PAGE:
NISKAYUNA -- Retired Niskayuna English teacher Thomas Flood was remembered Friday by former students as an approachable teacher with a gift for making them care about school.
Flood died Thursday after falling off a floating tube in a Vermont lake, according to Vermont State Police.
"I remember Mr. Flood as a very down-to-earth person, even as a teacher," said Portia Zwicker, who graduated from Niskayuna in 1998. "When I worked at the high school a few years after graduation, I remember him insisting that I call him by his first name. Although I haven’t seen him since then, we always had great banter on Facebook."
Flood, 61, of Schenectady, was recovered from Lake St. Catherine at about 3:20 p.m. on Friday in about 50 feet of water by searchers using sonar, a police spokesman said.
Police said Flood and his wife were boating on the lake, located about 4 miles northwest of Granville in Washington County, New York, when they stopped to float in inner tubes tied to the boat. Flood fell out of his tube and was not wearing a flotation device, police said.
Conditions were windy and choppy when police were called to the lake at around 3 p.m., according to police.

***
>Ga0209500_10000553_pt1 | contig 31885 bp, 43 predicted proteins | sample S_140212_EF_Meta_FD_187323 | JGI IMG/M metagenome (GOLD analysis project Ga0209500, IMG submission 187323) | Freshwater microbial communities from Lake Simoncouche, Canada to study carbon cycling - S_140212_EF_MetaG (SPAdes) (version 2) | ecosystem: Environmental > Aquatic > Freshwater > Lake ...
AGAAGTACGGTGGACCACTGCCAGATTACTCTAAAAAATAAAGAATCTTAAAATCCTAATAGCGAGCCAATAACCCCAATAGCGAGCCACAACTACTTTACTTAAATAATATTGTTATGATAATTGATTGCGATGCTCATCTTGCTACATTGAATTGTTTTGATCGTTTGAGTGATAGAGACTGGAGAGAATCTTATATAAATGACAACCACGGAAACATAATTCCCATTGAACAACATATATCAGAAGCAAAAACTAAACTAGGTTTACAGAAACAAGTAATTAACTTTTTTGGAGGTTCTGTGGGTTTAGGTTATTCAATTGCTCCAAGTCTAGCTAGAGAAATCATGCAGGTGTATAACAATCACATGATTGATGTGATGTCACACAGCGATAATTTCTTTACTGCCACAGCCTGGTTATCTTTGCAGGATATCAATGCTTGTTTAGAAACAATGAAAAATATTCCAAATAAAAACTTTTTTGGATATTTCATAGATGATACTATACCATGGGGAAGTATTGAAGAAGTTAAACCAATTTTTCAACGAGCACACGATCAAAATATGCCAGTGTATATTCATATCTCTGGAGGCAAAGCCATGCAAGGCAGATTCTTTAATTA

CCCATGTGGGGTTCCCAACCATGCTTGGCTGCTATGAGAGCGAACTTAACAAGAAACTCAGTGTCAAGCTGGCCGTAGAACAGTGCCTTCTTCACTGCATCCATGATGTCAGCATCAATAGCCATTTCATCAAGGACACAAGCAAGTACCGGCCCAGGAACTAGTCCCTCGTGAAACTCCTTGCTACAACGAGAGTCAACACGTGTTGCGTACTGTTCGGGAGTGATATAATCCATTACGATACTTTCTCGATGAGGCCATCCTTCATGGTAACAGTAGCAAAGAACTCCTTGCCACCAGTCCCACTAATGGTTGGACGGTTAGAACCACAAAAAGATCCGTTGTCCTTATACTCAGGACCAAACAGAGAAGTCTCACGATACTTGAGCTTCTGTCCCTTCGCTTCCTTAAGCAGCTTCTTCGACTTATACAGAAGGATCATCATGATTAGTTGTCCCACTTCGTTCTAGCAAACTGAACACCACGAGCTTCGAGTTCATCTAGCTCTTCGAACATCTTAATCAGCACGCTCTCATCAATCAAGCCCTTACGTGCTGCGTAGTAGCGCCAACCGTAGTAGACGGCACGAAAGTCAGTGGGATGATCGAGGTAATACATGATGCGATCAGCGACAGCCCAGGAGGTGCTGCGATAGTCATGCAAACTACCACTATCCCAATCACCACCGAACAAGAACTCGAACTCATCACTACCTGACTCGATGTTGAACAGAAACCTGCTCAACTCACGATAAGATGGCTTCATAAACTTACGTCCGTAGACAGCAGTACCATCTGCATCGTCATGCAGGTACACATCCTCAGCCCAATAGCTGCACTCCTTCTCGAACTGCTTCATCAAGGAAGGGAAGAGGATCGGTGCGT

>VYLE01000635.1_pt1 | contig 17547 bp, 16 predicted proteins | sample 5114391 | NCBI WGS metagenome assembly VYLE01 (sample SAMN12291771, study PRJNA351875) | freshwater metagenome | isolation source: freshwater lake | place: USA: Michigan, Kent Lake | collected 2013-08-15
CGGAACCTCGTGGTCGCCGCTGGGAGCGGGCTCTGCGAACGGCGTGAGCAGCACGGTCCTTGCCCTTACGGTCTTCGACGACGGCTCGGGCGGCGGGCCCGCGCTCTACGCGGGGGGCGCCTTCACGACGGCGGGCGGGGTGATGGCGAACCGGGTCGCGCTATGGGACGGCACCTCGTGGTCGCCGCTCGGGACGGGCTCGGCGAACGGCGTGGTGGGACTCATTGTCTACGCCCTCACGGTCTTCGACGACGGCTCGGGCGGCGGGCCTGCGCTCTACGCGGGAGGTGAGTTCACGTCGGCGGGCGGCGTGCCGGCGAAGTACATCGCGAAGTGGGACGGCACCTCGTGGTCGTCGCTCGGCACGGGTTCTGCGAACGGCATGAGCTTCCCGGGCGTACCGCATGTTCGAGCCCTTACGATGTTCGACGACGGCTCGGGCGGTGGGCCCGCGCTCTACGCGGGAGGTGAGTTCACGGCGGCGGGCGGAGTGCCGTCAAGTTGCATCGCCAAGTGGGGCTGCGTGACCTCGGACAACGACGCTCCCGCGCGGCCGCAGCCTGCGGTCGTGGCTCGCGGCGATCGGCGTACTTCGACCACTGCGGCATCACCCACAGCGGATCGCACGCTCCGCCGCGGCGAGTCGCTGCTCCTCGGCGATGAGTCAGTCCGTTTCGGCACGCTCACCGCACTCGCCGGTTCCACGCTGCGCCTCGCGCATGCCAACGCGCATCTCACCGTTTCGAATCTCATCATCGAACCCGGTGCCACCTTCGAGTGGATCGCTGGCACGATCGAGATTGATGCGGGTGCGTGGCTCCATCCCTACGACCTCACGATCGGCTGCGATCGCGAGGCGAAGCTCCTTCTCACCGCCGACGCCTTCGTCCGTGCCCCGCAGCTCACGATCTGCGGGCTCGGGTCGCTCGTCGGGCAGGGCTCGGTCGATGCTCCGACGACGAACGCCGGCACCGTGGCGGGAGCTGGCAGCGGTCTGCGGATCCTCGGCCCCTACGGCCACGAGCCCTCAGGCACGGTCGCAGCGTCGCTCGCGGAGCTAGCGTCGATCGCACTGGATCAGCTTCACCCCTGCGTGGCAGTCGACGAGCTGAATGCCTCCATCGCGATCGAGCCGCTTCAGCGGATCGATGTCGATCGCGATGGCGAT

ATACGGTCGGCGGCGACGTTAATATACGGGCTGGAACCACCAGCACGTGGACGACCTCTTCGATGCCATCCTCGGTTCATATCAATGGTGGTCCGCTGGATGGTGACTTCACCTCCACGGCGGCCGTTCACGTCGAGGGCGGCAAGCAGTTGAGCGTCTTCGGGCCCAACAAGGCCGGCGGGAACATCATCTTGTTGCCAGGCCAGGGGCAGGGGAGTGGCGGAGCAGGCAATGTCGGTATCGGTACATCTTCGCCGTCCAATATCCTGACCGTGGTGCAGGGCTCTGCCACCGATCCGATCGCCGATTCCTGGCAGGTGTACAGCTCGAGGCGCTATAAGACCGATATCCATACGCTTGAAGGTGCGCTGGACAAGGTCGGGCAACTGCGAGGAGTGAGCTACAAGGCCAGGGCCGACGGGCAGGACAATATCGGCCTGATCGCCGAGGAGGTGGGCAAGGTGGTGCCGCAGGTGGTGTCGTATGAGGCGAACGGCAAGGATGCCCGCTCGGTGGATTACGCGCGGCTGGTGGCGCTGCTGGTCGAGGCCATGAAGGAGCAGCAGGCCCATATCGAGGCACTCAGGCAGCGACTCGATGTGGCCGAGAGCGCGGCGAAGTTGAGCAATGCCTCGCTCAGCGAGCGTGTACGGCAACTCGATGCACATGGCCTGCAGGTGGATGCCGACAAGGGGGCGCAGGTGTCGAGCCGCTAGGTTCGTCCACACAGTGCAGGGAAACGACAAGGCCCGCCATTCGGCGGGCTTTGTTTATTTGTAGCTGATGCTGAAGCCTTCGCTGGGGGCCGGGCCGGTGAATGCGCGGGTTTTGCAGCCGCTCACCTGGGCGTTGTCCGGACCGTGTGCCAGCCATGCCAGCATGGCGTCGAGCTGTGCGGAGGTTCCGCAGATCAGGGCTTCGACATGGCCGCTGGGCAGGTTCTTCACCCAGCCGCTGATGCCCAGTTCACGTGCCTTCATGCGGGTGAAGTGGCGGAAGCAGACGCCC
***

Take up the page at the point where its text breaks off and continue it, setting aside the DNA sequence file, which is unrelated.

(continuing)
Multiple agencies, including divers from two New York state agencies, searched into Thursday evening but suspended the effort at about 7:30 p.m. Thursday. The Vermont State Police Dive Team resumed the search Friday morning.
In addition to state police, responding agencies included the Poultney Fire Department and the Wells Fire Department. New York first responders included the Corinth Fire Department Dive Team, the South Glens Falls Dive Team, and the Washington County Department of Public Safety.
Susan Rella, another former student from the class of 1997, said Flood had a particular talent for "making a lot of apathetic teens care about art," even in an often fractured and stratified high school social scene.
"He taught in a way that appealed to everyone," Rella said. "The nerds loved him. The jocks loved him. He, somehow, was able to make us bratty teenagers care -- while still maintaining his cool, jaded, sarcastic persona. He made smart seem cool. And deep down, he was all heart, and all he ever wanted was for his students to feel like successes."